Fundamental to the due process of law is notice—a requirement that all parties are made aware that a lawsuit could alter their legal rights or duties. Most defendants will be served in person by a process server. But when the defendant is unreachable this way, some creativity may be required, especially when the defendants are only traceable through their actions on the blockchain, an instrument famous in part for its ability to keep its users private. After a hack of almost $8,000,000 of its funds, Liechtenstein-based cryptocurrency exchange LCX AG allegedly traced some of its stolen digital assets to different digital wallets. LCX AG was able to freeze the funds, but with no name stitched into the digital wallet, it still lacked a name and place to pursue legal action. At least, it lacked a physical place. But if LCX AG knew the location of the wallet, then perhaps it could serve the virtual place.
The tide of regulation of cryptocurrency and blockchain could be turning in the United States. Following comments by newly-confirmed Treasury Secretary (and former Federal Reserve Chair) Janet Yellen describing Bitcoin as “inefficient” and “extremely volatile,” the price of the coin dropped 10% in 24 hours. During her confirmation hearings, Yellen described cryptocurrencies as a “particular concern” and signaled that the Treasury would begin examining blockchain-based financial networks. On the heels of Secretary Yellen’s comments, Congressman Patrick McHenry (R-NC), head of the House Financial Services Committee, and Congressman Stephen F. Lynch (D-MA), Chair of the Financial Technologies Task Force, introduced H.R. 1602, bipartisan legislation which directs the CFTC and the SEC to “jointly establish a digital asset working group” to “provide regulatory clarity” and to “create a critical collaboration [between the two agencies to] create fair and transparent markets.” Notably absent from this proposed collaboration is any mention of antitrust enforcement or involvement of the DOJ antitrust division or the FTC. However, recent comments by outgoing DOJ chair Makan Delrahim provide clues as to how antitrust may play a part in the regulatory framework for blockchain and cryptocurrency.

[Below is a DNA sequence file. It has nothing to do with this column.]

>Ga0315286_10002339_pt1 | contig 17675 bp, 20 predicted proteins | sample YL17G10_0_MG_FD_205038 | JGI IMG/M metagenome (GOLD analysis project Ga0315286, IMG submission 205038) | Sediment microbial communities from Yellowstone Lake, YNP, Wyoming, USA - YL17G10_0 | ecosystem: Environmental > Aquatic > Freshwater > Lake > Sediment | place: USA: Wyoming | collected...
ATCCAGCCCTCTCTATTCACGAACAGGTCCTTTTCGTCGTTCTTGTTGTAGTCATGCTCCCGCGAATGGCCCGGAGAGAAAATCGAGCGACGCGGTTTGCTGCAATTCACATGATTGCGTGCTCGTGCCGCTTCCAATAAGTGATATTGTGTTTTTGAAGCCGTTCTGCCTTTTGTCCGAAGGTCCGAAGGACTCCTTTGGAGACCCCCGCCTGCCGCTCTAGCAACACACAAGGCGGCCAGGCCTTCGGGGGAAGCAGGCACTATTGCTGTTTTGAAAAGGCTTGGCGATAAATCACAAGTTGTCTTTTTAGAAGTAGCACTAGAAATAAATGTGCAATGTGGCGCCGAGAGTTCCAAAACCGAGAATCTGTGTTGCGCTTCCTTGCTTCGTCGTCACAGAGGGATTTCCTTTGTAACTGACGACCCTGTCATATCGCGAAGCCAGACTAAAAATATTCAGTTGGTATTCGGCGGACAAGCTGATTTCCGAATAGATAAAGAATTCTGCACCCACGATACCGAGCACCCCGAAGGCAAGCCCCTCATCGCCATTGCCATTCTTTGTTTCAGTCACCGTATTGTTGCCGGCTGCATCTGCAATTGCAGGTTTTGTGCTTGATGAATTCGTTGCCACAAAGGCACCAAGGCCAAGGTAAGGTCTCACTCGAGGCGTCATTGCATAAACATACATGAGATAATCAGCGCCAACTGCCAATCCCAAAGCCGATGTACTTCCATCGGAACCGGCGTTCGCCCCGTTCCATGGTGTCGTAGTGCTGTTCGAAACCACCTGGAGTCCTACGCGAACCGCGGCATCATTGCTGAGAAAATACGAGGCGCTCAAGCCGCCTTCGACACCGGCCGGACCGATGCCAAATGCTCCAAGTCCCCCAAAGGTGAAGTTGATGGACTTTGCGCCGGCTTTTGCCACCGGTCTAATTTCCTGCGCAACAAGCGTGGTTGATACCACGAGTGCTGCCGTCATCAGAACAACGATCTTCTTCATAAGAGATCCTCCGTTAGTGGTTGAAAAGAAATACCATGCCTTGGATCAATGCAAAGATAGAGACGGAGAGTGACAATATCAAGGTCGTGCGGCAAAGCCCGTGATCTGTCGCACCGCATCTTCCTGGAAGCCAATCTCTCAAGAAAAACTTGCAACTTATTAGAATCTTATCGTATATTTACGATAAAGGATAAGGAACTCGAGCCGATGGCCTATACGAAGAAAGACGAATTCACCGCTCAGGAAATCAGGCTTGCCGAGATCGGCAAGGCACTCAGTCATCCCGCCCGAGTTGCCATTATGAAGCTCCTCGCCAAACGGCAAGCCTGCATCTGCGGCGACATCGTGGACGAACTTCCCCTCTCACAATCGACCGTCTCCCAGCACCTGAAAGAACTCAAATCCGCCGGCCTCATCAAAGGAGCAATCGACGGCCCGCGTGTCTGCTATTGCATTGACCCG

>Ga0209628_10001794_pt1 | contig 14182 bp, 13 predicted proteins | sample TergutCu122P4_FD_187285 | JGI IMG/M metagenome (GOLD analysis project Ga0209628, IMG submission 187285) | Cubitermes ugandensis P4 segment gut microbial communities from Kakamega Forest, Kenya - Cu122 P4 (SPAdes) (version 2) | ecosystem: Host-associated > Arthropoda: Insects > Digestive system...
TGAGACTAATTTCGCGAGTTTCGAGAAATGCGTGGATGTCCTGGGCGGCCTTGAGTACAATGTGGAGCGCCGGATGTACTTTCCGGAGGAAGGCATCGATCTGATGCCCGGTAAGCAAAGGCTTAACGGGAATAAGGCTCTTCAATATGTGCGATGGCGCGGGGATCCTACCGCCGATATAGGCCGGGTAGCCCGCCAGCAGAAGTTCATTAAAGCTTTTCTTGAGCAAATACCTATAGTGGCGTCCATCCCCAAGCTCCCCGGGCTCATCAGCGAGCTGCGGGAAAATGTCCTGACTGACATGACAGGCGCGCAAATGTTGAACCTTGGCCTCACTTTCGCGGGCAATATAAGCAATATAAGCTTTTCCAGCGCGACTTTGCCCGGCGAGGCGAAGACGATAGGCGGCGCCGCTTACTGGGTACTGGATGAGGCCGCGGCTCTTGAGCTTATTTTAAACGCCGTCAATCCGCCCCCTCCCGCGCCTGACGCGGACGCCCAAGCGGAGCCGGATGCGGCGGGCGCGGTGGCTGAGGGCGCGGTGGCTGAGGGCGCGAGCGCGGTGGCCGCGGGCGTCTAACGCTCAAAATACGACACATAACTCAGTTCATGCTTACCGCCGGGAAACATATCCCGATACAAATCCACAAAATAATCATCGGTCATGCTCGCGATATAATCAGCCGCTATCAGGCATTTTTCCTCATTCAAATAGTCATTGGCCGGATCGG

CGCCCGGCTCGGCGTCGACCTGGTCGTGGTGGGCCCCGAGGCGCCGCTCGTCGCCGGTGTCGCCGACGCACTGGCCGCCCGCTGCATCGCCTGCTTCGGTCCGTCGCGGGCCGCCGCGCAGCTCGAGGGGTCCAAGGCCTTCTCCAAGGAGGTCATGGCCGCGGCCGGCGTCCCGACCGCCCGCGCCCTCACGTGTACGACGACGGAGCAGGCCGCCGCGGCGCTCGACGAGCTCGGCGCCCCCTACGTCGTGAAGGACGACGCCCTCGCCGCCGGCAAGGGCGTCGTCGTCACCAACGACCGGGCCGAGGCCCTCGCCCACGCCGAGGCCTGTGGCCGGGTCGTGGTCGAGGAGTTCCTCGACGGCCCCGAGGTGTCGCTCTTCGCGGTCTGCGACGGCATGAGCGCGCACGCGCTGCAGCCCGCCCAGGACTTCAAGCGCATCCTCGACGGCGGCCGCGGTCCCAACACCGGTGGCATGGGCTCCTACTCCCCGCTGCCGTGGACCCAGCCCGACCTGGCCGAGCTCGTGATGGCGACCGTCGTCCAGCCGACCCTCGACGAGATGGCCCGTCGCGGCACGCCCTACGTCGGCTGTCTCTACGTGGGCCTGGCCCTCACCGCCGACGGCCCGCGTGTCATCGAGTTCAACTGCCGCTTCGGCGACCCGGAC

With bitcoin and other cryptocurrencies reaching shocking new prices seemingly every day, some people have finally started putting the new payment systems to real use – paying lawyers. Earlier this fall Nebraska became the first state to hand down a formal ethics ruling on the propriety of lawyers charging their clients using bitcoin and other cryptocurrencies. In allowing lawyers to charge their clients via cryptocurrencies, so long as they then instantly exchange the virtual currency for U.S. dollars, the decision may be indicative of a larger trend in the legal industry.